The Language of Suffering
My dad went weird when Nonna Lucia died.
It was like his sense of humor died with her.
He still patted my back and called me buddy;
we still played catch while the mosquitoes rose.
He still rubbled my head with his knuckles.
But a muscle had tightened in his jaw
I’d never seen before, and the silence
between us in the front seat of the van
sometimes made me turn on the radio.
I knew he loved his mom. We all loved her.
But when he smiled now, his eyes still looked sad,
all these months after Nonna’s funeral.
Maybe there was some treasure he’d wanted,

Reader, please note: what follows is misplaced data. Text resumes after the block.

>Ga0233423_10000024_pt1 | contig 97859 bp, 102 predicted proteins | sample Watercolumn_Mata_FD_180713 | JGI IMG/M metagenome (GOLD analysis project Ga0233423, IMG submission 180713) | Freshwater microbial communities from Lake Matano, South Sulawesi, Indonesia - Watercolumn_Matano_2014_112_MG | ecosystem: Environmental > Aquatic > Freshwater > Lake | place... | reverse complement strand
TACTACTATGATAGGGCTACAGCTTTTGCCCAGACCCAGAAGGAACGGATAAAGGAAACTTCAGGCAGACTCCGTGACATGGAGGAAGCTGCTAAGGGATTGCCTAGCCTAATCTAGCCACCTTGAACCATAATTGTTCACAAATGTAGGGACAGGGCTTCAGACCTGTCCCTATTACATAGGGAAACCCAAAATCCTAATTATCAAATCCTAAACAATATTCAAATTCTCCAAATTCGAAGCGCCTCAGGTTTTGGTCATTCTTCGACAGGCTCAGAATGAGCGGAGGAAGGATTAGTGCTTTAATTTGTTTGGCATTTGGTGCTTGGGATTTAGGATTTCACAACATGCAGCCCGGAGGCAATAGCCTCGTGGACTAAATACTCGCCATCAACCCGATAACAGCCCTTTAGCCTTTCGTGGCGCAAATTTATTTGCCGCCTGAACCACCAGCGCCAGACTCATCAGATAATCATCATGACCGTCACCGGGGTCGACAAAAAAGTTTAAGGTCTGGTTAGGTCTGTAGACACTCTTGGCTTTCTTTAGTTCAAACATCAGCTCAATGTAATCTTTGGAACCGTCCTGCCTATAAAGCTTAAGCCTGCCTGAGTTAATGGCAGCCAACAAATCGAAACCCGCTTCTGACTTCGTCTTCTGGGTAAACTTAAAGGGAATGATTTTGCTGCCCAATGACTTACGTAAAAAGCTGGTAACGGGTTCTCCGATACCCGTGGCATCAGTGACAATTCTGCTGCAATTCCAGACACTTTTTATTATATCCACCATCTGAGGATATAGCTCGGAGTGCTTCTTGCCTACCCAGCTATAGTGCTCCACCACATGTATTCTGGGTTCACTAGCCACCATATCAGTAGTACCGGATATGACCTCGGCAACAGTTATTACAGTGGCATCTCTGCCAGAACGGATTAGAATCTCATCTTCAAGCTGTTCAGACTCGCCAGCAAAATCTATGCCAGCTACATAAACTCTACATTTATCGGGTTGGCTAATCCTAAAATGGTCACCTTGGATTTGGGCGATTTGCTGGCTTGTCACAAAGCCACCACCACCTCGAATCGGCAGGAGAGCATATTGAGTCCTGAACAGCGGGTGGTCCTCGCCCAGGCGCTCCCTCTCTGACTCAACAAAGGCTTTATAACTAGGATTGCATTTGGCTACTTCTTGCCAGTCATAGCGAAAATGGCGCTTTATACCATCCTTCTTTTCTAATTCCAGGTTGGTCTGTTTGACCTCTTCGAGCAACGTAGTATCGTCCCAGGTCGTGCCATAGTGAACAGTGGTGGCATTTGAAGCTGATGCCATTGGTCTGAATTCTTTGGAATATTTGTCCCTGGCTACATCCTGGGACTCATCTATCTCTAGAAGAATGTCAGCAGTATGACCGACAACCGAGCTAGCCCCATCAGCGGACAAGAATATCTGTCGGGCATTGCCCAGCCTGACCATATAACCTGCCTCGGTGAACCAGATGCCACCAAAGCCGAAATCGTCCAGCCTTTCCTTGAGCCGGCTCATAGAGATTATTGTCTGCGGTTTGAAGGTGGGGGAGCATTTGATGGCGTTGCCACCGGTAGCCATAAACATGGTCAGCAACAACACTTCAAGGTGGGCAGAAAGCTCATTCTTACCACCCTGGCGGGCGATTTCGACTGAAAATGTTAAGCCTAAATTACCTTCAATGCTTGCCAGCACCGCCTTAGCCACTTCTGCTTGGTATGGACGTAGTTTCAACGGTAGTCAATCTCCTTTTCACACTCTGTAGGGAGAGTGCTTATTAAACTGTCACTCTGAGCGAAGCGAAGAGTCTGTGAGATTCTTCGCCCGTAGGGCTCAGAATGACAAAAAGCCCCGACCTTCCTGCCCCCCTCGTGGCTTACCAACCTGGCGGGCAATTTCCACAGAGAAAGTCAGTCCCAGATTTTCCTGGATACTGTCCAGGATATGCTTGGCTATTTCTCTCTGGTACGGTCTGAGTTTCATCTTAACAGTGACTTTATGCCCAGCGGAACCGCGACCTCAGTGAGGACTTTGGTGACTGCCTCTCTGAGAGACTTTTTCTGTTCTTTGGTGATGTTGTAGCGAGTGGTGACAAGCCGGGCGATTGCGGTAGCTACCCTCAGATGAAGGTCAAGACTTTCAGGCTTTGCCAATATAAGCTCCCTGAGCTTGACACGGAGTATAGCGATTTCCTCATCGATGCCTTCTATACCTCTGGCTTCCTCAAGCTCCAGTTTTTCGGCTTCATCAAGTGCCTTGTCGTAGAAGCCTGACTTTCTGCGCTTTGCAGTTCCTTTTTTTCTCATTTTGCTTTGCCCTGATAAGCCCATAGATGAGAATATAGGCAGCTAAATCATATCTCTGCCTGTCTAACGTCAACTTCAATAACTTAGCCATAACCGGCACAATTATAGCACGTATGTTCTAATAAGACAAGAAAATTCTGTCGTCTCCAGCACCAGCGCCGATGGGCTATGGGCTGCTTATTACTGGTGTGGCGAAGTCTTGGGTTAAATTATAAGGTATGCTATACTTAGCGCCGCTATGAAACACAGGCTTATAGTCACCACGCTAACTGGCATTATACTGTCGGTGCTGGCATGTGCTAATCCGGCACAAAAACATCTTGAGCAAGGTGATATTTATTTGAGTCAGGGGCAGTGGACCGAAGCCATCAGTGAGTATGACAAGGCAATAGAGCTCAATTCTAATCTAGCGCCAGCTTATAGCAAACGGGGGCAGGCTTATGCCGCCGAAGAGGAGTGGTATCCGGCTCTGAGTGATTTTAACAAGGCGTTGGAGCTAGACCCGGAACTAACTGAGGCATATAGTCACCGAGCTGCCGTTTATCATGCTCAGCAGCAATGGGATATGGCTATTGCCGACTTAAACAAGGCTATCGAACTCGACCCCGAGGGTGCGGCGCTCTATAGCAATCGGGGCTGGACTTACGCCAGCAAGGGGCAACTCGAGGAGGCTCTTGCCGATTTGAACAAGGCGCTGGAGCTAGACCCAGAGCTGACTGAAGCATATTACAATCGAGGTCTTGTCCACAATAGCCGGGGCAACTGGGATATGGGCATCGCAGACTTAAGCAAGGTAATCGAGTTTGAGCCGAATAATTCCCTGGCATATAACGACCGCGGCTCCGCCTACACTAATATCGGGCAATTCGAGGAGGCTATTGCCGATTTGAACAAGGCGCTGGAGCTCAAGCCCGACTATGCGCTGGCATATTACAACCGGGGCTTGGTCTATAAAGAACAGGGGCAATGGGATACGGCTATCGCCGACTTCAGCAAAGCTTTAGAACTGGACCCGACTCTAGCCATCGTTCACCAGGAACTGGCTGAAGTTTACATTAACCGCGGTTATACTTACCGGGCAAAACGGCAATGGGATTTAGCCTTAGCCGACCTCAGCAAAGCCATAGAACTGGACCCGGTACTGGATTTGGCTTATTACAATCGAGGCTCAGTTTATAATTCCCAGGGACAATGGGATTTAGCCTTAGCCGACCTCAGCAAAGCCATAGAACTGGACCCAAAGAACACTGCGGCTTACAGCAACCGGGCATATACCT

that she gave to one of his brothers in her will?
Maybe he’d wanted some of the furniture?
But he got the embroidered tablecloth
Nonna and Nonno brought to America,
which she spread out at family festivals
under platter after platter after platter.
He wasn’t a movie dad with another woman:
He was an oldish husband who’d just moved away,
a dad who didn’t hear you when you spoke.
Me and Mom and Theresa could see his pain,
but we don’t know the language of suffering.